“Compelled” is the word. The easy thing to is to say that it is just an inherent part of me, and it really is, but I sometimes wonder how much of it is finding something that I can really fully control in this completely screwed-up world. Which is a bummer, right? My life probably would have been a lot easier if I had just got into the sciences or something else that I really love, but when I think about the infinite number of things I have yet to make, and how they’ll just keep getting better, I can’t really stop. So many people balk at the idea of being immortal, but man, I have so many things I want to do that there is no way I can cram them into one, or even a dozen, lifetimes.

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What work do you feel is most definitive of your practice?

Whatever is most recent. Weak answer, I know. Maybe in 20 years I’ll be able to look back and pick something, but right now I’m always trying to push forward into new territory. I’m working on several fantasy landscapes with weird cuboid monsters and stuff in them, and I’m very, very, excited about them.

What improvement, alteration or innovation would you most like to see in the arts?

Right now I think that there is a little too much priority on art as a commodity to be bought and sold. Of course I’m not opposed (at all) to selling and buying art, or doing contract and commissioned pieces (please?), but when a name becomes more important than the work, it makes me feel a little ill. It is hard to judge when that is the case, because art is a subjective thing and all, but I like when I can feel the sincerity and care put into a piece. I mean, ostensibly we as artists are supposed to be making “true” expressions of ourselves, or interpretations of our world, right? Not just doodles that look nice… Though that is completely okay too sometimes. I don’t know. That is what is bugging me lately, but I don’t begrudge any artist who is making money in whatever way they can.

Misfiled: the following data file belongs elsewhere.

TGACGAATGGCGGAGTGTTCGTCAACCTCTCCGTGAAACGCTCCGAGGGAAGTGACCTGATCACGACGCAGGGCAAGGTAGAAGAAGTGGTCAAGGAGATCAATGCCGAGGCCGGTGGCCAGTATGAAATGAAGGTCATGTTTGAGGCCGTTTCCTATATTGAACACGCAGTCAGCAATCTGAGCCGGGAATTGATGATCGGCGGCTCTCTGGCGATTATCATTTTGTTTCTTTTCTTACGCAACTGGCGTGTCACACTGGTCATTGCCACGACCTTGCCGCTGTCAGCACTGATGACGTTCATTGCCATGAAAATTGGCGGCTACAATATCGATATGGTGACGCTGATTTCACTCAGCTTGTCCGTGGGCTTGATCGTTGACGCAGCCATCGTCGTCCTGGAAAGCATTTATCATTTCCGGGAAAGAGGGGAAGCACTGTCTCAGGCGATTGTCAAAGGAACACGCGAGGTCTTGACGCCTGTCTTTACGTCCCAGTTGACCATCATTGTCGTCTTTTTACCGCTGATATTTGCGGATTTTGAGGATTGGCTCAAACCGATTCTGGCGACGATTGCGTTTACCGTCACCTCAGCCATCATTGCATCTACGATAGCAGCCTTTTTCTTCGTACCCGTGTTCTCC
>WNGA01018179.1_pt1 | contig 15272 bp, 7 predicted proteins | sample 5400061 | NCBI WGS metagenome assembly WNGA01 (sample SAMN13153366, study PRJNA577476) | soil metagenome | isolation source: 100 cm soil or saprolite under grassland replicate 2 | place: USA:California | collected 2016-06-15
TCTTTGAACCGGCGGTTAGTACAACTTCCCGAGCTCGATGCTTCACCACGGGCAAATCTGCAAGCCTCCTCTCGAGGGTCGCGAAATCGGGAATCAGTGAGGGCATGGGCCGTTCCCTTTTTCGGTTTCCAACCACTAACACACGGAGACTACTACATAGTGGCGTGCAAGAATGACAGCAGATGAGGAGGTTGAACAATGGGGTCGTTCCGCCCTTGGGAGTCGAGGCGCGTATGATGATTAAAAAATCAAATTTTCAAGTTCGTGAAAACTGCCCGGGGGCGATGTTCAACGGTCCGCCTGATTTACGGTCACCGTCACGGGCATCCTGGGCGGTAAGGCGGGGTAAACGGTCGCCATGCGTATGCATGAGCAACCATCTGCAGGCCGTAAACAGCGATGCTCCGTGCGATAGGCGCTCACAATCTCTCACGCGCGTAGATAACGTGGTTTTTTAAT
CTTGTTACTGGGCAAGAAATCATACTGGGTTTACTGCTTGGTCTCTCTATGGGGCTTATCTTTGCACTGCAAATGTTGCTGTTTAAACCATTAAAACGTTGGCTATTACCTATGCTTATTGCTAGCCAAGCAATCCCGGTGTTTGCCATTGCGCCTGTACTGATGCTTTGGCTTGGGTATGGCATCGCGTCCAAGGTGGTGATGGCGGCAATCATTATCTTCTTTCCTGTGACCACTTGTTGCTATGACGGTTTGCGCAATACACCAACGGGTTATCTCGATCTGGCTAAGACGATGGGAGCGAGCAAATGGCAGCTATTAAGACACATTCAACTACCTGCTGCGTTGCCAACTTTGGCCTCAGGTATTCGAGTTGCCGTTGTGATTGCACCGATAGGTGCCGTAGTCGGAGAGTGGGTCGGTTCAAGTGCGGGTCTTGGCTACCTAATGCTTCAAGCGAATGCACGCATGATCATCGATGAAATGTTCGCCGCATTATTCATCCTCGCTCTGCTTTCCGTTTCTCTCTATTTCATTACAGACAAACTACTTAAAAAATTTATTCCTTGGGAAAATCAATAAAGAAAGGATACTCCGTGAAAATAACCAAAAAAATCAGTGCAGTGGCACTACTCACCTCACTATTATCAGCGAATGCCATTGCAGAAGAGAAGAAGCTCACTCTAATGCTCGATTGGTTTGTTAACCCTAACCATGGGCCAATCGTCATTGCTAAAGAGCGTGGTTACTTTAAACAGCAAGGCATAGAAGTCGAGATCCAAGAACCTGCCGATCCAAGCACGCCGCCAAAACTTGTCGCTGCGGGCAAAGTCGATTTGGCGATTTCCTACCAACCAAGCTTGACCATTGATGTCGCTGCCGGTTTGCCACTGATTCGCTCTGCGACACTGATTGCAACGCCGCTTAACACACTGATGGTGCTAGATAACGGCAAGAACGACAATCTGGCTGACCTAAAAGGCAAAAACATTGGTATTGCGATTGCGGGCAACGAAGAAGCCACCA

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Where do you feel the value lies in artistic collaboration?

Art is a culture-wide conversation we are all having, and when you get artists together to make things, it is like they are sharing their vocabulary, and sometimes even inventing new words, expanding the possibilities of our shared language of art… Maybe that is too abstract. The really amazing thing to me about collaborations is that you are taking these two singular creators, and when you put them together, the result is something that neither could have come up with on their own. It is almost like you are creating a totally new human being, a Frankenstein’s Monster with body parts from different people, and then it goes off and makes some art… Like… Bread is good on its own, so is cheese, tomato sauce, pepperoni, but if we never put them together we wouldn’t have pizza. Okay, you get it.

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What is next for you?

The past year has been pretty great in that I feel I am doing the best work of my life. I’ve really felt comfortable letting loose and showing my “chops”, some technical skill, a bit more, and then kinda finding that place of compromise where I can still be playful and weird. So, once I get some more work done I just need to find somewhere that wants to show it. Other than that, releasing music would be fun, new prints would be a good idea, and just keeping open minded about whatever opportunities come my way. Oh, and I want to get really good at chess.

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You can scope out Rauman’s recent work on his Instagram feed (@tyler_k_rauman), and his Facebook page. “Oh and Twitter @Tyler_K_Rauman,” he adds, “which is mostly me being a nerd.”

facebook.com/tylerkrauman